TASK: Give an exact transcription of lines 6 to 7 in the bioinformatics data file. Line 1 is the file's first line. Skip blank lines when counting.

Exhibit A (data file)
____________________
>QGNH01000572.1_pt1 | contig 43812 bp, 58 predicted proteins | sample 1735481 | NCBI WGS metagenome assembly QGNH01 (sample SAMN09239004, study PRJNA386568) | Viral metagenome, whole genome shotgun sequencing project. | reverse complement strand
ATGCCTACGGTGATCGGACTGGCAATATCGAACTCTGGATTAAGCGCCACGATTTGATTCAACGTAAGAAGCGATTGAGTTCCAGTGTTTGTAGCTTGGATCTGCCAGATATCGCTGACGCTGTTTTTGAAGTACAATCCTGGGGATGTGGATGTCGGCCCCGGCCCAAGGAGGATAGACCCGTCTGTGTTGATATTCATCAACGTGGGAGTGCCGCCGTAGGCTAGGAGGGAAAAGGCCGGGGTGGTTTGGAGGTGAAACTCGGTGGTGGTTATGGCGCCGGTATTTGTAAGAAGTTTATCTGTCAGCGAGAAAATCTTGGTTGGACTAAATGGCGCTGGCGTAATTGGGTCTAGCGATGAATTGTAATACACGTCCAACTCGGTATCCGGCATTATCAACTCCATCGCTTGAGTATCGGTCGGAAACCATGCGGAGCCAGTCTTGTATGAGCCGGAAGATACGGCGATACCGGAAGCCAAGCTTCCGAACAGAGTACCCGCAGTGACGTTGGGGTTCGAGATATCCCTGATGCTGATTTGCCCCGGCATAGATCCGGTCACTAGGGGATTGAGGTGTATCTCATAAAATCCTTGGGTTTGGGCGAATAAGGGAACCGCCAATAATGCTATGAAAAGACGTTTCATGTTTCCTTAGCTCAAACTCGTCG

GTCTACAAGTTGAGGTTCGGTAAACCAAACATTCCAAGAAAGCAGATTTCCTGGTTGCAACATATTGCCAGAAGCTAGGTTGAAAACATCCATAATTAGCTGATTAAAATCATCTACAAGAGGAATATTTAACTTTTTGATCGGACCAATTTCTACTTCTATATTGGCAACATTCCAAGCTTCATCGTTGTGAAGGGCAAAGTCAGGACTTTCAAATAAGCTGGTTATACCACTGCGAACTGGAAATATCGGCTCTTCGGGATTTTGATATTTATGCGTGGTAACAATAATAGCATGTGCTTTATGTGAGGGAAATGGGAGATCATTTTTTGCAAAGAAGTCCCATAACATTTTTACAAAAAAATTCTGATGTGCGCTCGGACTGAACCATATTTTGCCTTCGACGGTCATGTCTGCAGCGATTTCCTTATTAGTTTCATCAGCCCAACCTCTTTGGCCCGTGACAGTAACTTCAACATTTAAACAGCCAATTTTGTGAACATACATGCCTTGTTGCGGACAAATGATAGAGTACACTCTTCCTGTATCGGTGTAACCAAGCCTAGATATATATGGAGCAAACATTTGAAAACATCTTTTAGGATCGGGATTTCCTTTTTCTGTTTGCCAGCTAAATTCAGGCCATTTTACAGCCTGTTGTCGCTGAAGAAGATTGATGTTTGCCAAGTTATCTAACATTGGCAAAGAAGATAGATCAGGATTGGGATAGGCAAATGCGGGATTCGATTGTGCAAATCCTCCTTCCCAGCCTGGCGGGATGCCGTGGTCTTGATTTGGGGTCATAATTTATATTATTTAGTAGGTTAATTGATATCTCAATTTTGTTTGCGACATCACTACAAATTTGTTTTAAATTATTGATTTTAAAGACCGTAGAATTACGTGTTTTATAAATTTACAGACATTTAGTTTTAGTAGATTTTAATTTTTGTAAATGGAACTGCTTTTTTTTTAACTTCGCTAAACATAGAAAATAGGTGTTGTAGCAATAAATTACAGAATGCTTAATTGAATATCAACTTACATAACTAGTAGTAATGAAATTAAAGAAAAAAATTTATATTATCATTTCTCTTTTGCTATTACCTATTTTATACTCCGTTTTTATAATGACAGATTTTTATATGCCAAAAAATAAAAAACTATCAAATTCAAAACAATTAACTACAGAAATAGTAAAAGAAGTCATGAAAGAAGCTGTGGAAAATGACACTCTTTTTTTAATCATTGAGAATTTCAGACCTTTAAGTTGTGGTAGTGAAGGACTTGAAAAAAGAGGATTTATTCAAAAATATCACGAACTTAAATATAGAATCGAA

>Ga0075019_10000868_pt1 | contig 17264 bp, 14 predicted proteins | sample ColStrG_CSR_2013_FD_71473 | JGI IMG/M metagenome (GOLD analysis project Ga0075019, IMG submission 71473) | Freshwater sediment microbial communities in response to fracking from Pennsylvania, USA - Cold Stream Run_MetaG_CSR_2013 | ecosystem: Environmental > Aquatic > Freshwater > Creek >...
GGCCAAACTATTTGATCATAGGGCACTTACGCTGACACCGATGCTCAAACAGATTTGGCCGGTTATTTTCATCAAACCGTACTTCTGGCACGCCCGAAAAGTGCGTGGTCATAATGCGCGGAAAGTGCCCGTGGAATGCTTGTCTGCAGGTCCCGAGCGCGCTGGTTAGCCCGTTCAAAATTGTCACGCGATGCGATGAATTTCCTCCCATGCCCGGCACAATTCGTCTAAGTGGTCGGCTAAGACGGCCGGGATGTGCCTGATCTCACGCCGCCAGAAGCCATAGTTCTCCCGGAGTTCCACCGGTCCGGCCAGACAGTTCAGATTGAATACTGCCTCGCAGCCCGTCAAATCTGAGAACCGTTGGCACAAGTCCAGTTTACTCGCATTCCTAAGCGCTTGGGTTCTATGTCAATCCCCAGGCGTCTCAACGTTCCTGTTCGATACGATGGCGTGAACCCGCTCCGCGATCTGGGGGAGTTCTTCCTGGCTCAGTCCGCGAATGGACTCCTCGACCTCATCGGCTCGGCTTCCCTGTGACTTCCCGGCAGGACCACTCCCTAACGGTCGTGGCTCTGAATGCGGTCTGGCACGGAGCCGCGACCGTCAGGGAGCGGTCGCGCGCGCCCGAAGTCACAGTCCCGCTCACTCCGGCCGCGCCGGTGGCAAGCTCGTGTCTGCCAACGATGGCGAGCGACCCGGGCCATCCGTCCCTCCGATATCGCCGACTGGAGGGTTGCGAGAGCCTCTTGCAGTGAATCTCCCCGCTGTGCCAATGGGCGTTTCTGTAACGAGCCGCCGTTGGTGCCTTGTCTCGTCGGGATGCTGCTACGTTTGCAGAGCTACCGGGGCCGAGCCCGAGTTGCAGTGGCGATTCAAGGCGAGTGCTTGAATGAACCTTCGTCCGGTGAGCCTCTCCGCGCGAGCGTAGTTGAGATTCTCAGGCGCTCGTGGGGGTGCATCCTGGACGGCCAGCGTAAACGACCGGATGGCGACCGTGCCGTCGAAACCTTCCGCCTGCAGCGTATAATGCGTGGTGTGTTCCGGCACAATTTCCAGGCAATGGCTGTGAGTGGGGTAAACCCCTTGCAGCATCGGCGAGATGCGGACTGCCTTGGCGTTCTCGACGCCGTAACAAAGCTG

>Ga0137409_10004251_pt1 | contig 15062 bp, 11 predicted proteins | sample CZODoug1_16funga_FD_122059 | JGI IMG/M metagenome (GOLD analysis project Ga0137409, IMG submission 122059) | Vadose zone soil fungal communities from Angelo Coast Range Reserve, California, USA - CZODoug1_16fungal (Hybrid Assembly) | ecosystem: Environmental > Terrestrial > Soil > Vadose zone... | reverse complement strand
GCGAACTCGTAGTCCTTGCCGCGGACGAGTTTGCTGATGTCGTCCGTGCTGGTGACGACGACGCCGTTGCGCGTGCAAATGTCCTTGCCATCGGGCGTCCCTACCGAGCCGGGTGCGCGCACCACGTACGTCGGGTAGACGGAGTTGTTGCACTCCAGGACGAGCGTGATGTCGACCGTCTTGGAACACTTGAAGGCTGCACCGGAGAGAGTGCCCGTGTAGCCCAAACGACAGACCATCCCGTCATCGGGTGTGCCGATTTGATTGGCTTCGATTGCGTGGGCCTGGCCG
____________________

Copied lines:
>Ga0137409_10004251_pt1 | contig 15062 bp, 11 predicted proteins | sample CZODoug1_16funga_FD_122059 | JGI IMG/M metagenome (GOLD analysis project Ga0137409, IMG submission 122059) | Vadose zone soil fungal communities from Angelo Coast Range Reserve, California, USA - CZODoug1_16fungal (Hybrid Assembly) | ecosystem: Environmental > Terrestrial > Soil > Vadose zone... | reverse complement strand
GCGAACTCGTAGTCCTTGCCGCGGACGAGTTTGCTGATGTCGTCCGTGCTGGTGACGACGACGCCGTTGCGCGTGCAAATGTCCTTGCCATCGGGCGTCCCTACCGAGCCGGGTGCGCGCACCACGTACGTCGGGTAGACGGAGTTGTTGCACTCCAGGACGAGCGTGATGTCGACCGTCTTGGAACACTTGAAGGCTGCACCGGAGAGAGTGCCCGTGTAGCCCAAACGACAGACCATCCCGTCATCGGGTGTGCCGATTTGATTGGCTTCGATTGCGTGGGCCTGGCCG